They circle to open and Gomi lands a good uppercut. Mello comes forward with a kick, and Gomi charges in to avoid it, blocking a takedown and getting into side mount. Gomi controls him, as Mello gets half-guard back. Gomi stands, and the official calls time to fix something on Mello’s glove, before they restart and Gomi kicks away at his legs. The official stands Mello, and he lands a good low kick, but Gomi counters with a good right, gets a clinch, and trips him to guard. Gomi passes to half-guard and looks for the side mount, but he can’t get it, so he stands and the official brings Mello up to follow him. Gomi presses, and lands a good combo and a HARD knee, causing Mello to pull guard. Gomi lands some good shots from the top, before the official stands them for inactivity. They restart and Gomi comes forward, landing a hard flurry of punches, and follows by grabbing a Thai clinch and landing knees. Mello looks in trouble, and eats more punches before Gomi lands a BIG KNEE to the body that drops him. Mello covers up and Gomi drops down to side mount, hammering away with knees and punches, and that’s all she wrote.

Another dominant performance from Gomi, even if his opponent wasn’t that great. This was his third straight victory in Pride, and it’s no coincidence that after this show, they decided to run with Gomi as the Bushido poster-boy and dropped the ‘Team Japan vs. Team XXX’ series as the headliners. So I guess we’ve technically got Gomi to thank for the great Bushido shows we’re getting today, in a way! Entertaining fight thanks to Gomi’s skill.

Antonio Rogerio Nogueira vs Kazuhiro Nakamura

This main event was also a rematch of a previous fight, originally at Pride 25 where Nogueira armbarred Nakamura in his MMA debut. Nogueira was coming off the impressive win over Kazushi Sakuraba going into this one, and both announcers were picking him to take this series for BTT.

They circle to open and Nogueira shoves off a clinch, and they continue to circle with brief clinches. Nogueira lands a nice liver kick, and Nakamura comes forward, so Nog pulls guard. Nog tries to go for the triangle choke, but Nakamura stands to avoid and they come back up, exchanging with Nogueira landing the better shots. Nog continues to pepper him with some crisp combos as they circle, before the official shows them both the red card. Didn’t think that was really justified there, but whatever. Nogueira continues to land, before Nakamura corners him, so Nog jumps into guard. Nakamura isn’t having it though, and he forces Nogueira down while remaining standing, landing some right hands as he does. The official stands Nog back up, and he continues to press with combos, with not much in the way of offence from Nakamura. Nogueira comes forward and lands a solid knee to the gut, and follows with some clean punches to end the round.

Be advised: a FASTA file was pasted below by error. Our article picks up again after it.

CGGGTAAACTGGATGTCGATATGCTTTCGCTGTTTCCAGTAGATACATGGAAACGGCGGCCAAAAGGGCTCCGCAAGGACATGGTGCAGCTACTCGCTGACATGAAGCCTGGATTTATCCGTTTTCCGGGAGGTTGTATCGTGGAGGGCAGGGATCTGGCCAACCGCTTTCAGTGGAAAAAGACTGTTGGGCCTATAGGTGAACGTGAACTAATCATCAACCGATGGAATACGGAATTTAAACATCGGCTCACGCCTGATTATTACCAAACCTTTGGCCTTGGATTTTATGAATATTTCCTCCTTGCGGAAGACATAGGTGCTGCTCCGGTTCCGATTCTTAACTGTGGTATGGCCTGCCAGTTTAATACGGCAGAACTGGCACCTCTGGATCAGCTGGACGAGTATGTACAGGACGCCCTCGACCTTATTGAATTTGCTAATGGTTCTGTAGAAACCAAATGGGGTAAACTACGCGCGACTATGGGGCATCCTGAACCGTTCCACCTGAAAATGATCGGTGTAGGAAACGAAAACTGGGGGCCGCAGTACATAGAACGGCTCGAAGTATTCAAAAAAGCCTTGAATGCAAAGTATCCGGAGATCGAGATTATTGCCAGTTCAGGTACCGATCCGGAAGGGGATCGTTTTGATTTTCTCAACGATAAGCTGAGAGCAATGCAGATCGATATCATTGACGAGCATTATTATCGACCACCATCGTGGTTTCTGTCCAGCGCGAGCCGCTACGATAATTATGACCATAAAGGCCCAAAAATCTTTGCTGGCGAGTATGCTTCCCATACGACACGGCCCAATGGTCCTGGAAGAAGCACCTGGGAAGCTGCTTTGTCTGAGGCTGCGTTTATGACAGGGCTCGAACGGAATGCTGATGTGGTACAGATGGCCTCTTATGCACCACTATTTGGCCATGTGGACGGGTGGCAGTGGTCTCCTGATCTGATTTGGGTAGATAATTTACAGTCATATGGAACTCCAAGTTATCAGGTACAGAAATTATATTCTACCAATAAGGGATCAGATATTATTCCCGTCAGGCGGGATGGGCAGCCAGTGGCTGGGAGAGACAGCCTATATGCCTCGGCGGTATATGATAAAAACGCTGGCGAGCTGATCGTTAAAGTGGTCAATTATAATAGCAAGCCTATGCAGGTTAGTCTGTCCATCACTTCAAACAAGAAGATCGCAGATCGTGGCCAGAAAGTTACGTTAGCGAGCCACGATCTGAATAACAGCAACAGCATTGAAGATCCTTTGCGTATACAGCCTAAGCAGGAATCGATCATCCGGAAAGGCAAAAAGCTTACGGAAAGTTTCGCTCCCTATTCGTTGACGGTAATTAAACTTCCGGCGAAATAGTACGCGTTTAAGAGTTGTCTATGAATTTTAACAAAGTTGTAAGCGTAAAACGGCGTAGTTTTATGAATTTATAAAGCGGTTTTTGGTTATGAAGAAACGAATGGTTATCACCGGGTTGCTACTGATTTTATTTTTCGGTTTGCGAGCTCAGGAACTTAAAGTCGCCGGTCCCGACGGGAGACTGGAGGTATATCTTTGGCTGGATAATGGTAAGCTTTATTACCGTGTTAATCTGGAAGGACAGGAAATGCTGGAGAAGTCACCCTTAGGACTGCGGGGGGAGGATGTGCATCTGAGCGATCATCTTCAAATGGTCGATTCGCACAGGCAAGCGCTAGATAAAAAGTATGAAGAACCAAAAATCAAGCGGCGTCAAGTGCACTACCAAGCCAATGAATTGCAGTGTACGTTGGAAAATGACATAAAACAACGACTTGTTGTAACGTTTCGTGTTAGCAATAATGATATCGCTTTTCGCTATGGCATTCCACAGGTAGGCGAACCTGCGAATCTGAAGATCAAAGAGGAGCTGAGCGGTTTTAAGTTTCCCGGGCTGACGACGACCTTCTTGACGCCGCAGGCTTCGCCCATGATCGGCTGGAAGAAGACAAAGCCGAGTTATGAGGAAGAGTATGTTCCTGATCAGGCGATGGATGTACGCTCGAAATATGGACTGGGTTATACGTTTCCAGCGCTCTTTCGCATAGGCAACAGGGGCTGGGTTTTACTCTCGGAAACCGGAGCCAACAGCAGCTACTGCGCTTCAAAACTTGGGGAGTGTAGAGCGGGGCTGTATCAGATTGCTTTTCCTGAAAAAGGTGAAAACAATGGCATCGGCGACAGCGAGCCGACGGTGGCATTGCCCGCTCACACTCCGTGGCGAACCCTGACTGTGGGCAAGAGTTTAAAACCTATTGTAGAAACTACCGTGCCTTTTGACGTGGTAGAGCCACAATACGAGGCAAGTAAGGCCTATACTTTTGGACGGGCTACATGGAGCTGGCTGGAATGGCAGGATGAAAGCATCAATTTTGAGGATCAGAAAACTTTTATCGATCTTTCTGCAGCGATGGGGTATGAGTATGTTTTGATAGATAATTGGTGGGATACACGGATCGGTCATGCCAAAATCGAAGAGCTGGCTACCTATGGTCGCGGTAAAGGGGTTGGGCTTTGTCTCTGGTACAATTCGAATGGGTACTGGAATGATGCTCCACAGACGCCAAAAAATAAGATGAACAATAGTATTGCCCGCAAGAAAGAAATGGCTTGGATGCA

Into the 2nd, and Nakamura opens with a wild combo into a clinch, before they come out and exchange straight punches! Nogueira clinches and lands some vicious knees, but Nakamura gets a takedown to guard and starts slapping him on the head. He looks to pass the guard, but Nogueira almost gets a sweep, so he stands back up. Nakamura tries a spinning guard pass, but Nogueira blocks and retains guard, so Nakamura throws a flurry from the top, avoiding a triangle along the way. The official stands them back up, and Nogueira continues to press with combos and good knees to the body. Nakamura gets a takedown, but can’t do anything with it, and the fight ends there.

We’re going to the judges once more, and the winner, via split decision, is’..Nogueira! God, they actually named Nakamura with the first decision, but the final two went to Nogueira, and rightfully so, as he picked Nakamura apart standing and didn’t seem in trouble at any point in the fight. For a primarily Jiu-Jitsu guy, Lil’ Nog has some awesome stand-up. This got slow at points, but overall it was a decent fight to end the night. And as always, Team Japan come out of the series second-best.

Final Thoughts…

Like most of the early Bushido shows, this is a mixed bag, as it’s got some terrible snoozers, but also some really exciting fights with some great finishes. Case in point here, Shoji/Filho, Lister/Suloev, and Silva/Sugiura are awful, while Gomi/Mello, Buscape/Abe, and Cro Cop/Oyama are all great to watch. That said, there’s better Gomi fights out there, and better Cro Cop KOs out there, so nothing on this show is essential, and for that reason, I won’t give it a thumbs up. Thankfully, the Bushido series would start getting really good with the next show, as they began to concentrate on building the Lightweight division around Gomi, and from there, it’s been up and up. But yeah, I can’t recommend this one.

Coming Soon…

Pride: 25, 26, and Bushido 5, 6, 7 and 8.

UFC: 7, 8, and 53.

The Ultimate Fighter DVD set

Cage Rage: 5, 6, 7, 8, 9, 10 and 11.

WFA: 1, 2 and 3.

WEC 9: Cold Blooded: featuring Joe Riggs vs. Alex Stiebling, and Chris Leben vs. Mike Swick.

Best of Shooto 2003 vols. 1 & 2, featuring Takanori Gomi vs. Joachim Hansen, and Joachim Hansen vs. Vitor Ribeiro.

Until next time,

Scott Newman: